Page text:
Health plan bound to spur alarm

A shake-up of specialist services at Dunedin Hospital has been signalled in a new health plan....
A shake-up of specialist services at Dunedin Hospital has been signalled in a new health plan. Photo by Stephen Jaquiery.

Inevitably, the draft southern strategic health services plan will create unease in the South about whether it signals the long-feared downgrade of Dunedin Hospital.

The board is jittery about the plan, fearing it could raise southern hackles on a scale not seen since the neurosurgery debate in 2010.

The plan was given to media early - before the weekend under strict embargo conditions - suggesting nervousness about how it could be interpreted.

Senior health board staff are playing down its implications, but board chairman Joe Butterfield expects the plan to cause anxiety once the details are known.

There may be resistance to moves to combine more services with other boards on a South Island-wide basis, with its possible flow-on implication of a lower-level Dunedin Hospital.

But the plan is probably too vague and nebulous to spark loud opposition.

That will only come once specific proposals start to appear.

However, a lack of information and perceived obfuscation can engender uncertainty, and greater controversy in the long run.

The political signals are that changes flagged in the plan will be made. Otherwise, the long-awaited Dunedin Hospital rebuild will not be signed off.

The Otago Daily Times understands there was disagreement on the steering committee about how prescriptive the document ought to be.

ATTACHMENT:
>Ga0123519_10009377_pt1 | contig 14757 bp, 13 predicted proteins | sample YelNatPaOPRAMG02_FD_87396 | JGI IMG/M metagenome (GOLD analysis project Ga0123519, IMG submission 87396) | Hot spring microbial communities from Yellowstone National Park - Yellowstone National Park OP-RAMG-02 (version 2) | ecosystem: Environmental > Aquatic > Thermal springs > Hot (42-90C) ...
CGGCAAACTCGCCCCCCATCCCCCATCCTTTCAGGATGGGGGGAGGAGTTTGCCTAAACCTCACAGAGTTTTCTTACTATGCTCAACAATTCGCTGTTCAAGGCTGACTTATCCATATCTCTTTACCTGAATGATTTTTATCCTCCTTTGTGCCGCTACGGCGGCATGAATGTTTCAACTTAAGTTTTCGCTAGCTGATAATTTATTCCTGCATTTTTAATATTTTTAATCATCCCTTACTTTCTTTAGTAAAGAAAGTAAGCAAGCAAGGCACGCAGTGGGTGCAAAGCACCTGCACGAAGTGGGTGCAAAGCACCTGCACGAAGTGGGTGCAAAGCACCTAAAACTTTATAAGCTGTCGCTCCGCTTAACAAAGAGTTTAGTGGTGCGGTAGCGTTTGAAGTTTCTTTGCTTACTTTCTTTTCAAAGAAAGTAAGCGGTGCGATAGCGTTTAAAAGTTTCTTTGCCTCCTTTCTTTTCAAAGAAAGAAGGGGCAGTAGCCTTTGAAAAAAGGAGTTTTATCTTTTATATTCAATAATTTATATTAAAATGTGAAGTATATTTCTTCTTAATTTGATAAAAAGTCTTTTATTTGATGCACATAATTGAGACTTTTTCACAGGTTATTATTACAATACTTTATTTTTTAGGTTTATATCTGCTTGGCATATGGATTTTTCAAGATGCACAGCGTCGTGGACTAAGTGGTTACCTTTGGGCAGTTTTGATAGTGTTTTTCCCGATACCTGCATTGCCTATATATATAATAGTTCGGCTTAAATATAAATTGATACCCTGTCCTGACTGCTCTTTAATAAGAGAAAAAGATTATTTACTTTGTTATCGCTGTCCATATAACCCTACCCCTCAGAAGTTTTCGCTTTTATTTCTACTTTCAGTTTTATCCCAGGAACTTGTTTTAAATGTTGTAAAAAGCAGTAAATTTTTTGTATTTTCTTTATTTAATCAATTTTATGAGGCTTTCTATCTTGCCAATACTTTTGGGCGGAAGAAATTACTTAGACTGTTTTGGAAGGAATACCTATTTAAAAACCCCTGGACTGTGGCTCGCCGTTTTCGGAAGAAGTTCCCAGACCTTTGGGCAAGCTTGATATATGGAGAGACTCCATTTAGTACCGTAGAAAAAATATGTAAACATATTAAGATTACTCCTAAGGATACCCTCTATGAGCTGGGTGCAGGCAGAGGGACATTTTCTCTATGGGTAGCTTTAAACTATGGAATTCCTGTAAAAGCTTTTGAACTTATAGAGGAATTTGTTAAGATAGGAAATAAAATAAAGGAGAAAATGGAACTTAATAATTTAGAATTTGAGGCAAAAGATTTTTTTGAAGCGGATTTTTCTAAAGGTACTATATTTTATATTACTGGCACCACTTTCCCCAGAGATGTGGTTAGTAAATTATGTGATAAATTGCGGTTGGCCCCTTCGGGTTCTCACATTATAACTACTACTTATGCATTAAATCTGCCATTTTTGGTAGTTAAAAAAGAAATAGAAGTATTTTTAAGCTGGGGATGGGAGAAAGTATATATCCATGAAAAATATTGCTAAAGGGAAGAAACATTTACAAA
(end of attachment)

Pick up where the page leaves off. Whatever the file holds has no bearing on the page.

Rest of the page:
It appears the committee opted in the end for ambiguous language with unclear meanings.

Bureaucratic health jargon is not easy to decipher to determine its exact meaning.

A typical example: ''Adoption of this SHSP will allow the shift to a longer-term focus on service performance improvement and alignment of capacity and configuration with contemporary care models''.

An accompanying public consultation document has been produced using simpler terms.

However, the full document is necessary reading for those wishing to glean an idea of what's planned, and where the problems lie.

After all, the board says it wants public feedback on the plan, so it needs to be understood.

Results can be positive when services are put on a ''regional'' (South Island) basis.

A case in point is neurosurgery, now bedded in as the Dunedin component of a South Island-wide service.

That service has an emergency component, which is why its removal from Dunedin had to be resisted.

Now that its future is secure, it has the permanent staffing and a prestigious research component that never existed under the old Dunedin stand-alone model.

 


Case study: Cardiothoracic surgery

• Manages 400 cases per year.

• Highest intervention rate in New Zealand.

• Delivered by two specialists.

• A sustainable service needs three or four specialists.

• A service with this level of specialist staffing would need patient in-flows from elsewhere in the South Island to generate sufficient activity.

• Redirection of patient flows would need a national mandate as it would mean significant changes across multiple DHBs


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